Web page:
titan [Updated October 2005]  

 2005 WBC Report  

 2006 Status: pending 2006 GM commitment

David des Jardins, CA

2005 Champion

Offsite links:

AREA Ratings


Event History
1991    Steve Rareshide      43
1992    Kevin Quirk      48
1993    Brian Sutton      58
1994    Chuck Kaplan      67
1995    Steve Koleszar      65
1996    Ben Foy      66
1997    Dave Finberg      72
1998    Jung Yueh      78
1999    Dave des Jardins     51
2000    Rich Atwater     60
2001    Steve Koleszar     55
2002    Ed Rothenheber     51
2003    David Finberg     60
2004    Aaron Fuegi     39
2005    David des Jardins     51


Rank  Name             From  Last  Total
  1.  Aaron Fuegi       MA    04    123
  2.  David des Jardins CA    05    110
  3.  Dave Finberg      MA    04    104
  4.  Rich Atwater      WA    05     98
  5.  Steve Koleszar    VA    03     78
  6.  Brian Sutton      MD    03     71
  7.  Ed Rothenheber    MD    04     70
  8.  Jason Ley         GA    05     51
  9.  Dan Strock        PA    00     48
 10.  David Gubbay      TX    05     36
 11.  Chuck Nail        GA    01     36
 12.  Kevin Hillock     VA    05     30
 13.  Joe Harrison      KY    04     30
 14.  Andrew Gross      WA    03     30
 15.  Arthur Wines      NJ    05     24
 16.  Kevin Quirk       FL    00     20
 17.  Michael Pustilnik NY    99     20
 18.  Russ Cleaveland   WA    04     15
 19.  Kyle Moore        WA    04     10
 20.  Justin Childs     FL    99     10

2005 Laurelists

David Gubbay, TX

Jason Ley, GA

Art Wines, PA

Kevin Hillock, VA

Rich Atwater, WA

Past Winners

1991: Steve Rareshide, VA
1992: Kevin Quirk, PA

Brian Sutton, MD

Chuck Kaplan, IL

Steve Koleszar, VA
1995, 2001

Ben Foy, VA

Dave Finberg, MA
1997, 2003

Jung Yeah, MA

David des Jardins, CA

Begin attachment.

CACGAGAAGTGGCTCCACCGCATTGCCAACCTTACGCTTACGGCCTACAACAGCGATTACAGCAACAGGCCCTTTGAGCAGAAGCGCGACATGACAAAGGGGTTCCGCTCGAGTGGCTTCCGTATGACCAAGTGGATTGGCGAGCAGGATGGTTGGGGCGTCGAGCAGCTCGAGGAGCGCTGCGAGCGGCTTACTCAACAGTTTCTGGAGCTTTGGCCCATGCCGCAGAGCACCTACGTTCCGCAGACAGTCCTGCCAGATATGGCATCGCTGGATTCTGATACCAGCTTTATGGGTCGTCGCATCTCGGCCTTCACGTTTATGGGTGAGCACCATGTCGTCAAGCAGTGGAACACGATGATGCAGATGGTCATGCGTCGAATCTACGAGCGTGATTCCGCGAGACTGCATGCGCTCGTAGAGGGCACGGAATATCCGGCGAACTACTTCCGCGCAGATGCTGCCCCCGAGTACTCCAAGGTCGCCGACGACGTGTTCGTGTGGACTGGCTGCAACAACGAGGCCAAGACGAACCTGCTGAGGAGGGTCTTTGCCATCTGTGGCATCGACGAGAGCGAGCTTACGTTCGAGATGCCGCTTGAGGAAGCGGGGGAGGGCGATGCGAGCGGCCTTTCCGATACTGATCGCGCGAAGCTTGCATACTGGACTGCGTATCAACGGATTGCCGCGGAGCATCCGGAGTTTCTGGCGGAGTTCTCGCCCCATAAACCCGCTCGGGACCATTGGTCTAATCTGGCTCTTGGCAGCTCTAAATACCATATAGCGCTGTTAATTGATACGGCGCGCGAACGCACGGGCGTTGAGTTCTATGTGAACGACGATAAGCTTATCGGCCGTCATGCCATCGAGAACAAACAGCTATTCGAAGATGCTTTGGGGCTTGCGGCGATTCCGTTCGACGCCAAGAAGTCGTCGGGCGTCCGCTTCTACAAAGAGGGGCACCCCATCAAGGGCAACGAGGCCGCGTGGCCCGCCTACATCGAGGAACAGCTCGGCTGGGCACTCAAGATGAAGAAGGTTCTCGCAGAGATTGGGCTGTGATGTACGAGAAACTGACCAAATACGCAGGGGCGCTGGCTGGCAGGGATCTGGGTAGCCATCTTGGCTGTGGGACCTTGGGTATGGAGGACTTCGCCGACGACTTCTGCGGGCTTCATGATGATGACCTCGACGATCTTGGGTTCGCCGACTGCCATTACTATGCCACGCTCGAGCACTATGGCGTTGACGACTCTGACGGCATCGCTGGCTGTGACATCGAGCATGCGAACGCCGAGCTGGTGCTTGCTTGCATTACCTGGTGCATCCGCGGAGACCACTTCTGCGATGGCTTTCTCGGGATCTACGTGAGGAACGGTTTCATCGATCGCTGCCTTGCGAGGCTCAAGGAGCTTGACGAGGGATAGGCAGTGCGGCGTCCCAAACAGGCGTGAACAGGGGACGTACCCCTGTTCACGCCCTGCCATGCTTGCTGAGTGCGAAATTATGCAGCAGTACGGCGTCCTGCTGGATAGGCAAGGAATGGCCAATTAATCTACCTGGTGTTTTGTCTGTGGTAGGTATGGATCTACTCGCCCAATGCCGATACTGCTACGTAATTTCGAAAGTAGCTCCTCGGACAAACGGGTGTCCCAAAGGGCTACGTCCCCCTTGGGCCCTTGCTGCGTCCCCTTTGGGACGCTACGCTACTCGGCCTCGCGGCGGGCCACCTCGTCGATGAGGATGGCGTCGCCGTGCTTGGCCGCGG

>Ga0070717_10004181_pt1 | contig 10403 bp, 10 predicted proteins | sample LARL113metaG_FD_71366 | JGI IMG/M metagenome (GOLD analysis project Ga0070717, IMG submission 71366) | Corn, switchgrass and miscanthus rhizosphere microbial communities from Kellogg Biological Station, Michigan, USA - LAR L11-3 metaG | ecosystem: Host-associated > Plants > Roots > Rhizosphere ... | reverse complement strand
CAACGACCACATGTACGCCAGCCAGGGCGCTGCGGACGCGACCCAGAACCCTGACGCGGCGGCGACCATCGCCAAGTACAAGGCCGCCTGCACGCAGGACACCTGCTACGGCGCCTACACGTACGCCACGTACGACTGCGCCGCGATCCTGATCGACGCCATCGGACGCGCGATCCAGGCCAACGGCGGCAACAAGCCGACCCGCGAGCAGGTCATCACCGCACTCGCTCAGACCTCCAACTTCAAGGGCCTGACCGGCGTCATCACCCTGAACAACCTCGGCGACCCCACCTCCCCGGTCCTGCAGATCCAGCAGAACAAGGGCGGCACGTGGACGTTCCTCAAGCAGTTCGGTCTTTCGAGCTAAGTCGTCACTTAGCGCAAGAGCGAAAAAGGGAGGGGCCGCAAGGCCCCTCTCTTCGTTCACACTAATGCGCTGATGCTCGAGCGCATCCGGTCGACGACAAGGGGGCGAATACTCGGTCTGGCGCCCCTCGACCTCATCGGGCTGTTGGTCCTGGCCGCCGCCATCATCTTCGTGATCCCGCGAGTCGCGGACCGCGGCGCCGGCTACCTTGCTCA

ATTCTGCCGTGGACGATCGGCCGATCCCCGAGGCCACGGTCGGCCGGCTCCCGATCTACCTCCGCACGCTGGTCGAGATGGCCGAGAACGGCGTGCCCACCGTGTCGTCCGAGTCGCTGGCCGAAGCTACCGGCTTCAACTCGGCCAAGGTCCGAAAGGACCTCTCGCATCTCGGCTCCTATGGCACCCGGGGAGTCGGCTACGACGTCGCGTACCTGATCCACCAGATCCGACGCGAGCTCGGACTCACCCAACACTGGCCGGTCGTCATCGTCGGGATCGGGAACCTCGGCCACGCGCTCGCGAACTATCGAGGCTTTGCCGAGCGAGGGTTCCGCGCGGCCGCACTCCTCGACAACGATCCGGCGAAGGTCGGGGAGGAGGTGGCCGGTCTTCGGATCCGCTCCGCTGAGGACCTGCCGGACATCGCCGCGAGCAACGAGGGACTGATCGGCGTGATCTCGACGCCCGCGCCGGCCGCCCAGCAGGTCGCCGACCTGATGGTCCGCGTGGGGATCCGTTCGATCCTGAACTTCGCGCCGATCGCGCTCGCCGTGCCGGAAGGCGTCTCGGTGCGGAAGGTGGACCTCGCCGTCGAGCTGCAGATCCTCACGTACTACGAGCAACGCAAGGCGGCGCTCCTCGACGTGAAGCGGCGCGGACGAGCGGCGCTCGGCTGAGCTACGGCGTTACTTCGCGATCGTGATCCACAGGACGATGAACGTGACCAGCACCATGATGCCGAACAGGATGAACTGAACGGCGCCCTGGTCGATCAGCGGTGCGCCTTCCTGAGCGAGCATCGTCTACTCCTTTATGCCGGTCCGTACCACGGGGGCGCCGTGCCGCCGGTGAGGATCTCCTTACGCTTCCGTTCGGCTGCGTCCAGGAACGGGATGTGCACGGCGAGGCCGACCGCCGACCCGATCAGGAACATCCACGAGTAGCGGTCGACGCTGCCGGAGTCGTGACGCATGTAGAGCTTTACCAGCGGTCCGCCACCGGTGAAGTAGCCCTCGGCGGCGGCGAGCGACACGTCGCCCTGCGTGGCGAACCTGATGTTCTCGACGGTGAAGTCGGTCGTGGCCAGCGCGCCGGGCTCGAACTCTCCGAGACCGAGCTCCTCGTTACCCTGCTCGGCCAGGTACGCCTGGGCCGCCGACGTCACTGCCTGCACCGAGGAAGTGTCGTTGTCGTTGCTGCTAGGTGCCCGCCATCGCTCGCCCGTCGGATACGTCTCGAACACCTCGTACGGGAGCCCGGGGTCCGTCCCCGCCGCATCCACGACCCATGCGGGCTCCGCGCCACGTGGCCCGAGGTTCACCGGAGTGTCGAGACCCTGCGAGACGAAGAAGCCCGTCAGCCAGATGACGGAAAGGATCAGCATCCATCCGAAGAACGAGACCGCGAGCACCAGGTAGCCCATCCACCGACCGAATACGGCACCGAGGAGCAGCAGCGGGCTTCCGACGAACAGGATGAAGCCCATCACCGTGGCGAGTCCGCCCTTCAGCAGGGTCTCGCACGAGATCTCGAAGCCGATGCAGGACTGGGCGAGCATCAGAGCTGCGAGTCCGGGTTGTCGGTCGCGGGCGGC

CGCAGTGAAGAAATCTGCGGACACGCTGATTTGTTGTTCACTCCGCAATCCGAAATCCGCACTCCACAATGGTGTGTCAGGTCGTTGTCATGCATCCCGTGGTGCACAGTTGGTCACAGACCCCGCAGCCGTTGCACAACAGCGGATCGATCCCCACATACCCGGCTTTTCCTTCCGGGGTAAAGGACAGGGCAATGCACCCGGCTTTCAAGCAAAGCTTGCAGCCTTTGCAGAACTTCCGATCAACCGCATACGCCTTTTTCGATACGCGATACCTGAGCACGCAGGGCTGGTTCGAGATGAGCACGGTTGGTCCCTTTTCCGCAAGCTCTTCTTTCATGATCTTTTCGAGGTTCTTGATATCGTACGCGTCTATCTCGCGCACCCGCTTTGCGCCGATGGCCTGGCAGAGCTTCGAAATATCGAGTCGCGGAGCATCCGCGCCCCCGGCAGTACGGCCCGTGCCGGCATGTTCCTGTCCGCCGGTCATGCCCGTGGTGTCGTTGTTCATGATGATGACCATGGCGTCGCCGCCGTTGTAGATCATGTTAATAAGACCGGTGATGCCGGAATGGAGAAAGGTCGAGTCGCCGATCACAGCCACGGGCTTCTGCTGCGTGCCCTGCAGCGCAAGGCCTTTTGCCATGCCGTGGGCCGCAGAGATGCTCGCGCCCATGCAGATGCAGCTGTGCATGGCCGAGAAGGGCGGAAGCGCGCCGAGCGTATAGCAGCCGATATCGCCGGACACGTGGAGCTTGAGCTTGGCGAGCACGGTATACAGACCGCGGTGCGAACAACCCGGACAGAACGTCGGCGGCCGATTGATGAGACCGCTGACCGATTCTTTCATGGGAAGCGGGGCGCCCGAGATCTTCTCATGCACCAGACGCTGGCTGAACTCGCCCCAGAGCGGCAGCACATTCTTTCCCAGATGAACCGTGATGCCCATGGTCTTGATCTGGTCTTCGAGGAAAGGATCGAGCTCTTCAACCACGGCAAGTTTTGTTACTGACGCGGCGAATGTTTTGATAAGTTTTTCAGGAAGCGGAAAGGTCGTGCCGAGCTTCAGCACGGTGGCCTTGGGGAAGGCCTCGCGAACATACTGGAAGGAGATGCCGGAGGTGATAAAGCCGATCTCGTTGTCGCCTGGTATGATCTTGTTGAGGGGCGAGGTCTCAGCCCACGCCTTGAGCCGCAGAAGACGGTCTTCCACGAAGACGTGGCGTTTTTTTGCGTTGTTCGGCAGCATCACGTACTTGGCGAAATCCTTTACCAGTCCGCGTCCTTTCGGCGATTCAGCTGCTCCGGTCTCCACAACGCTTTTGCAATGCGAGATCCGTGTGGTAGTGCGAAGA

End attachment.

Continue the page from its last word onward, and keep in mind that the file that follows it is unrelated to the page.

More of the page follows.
Rich Atwater, WA

Ed Rothenheber, MD

Aaron Fuegi, MA

Always a Titanic Struggle ...

This year David desJardins became the first player to win both the multiplayer and the two-player Titan tournament in the same year. Changing to scheduled start times seemed to help participation levels, but we were still below two years ago. This year we had 51 different people participate in 36 preliminary round games. 27 of these games were four-player and nine were three-player games. We didn't need to set up any five-player games (which generally don't work as well). We had a couple complaints related to scheduled starts that I want to try to address next year. One is that four hours apart is a bit too long. And the other was that a couple of times several people got eliminated from games just after a round of games were started.

What I am thinking of doing next year is cutting the time between games to three hours except for between the first and second rounds on Thursday and Friday where I will keep it at a four hour gap. For the first round of the day I think without overlap from a previous round a four-hour gap works better. I also want to allow for additional games to be started at my discretion not less than two hours before the start of the next round. That way if some people become available shortly after a round starts, I can get them into a game. However it is important to not do this too close to the start of a new round, because I want to make sure there are enough players at each scheduled start to start up games. Otherwise we will be back to where we were last year.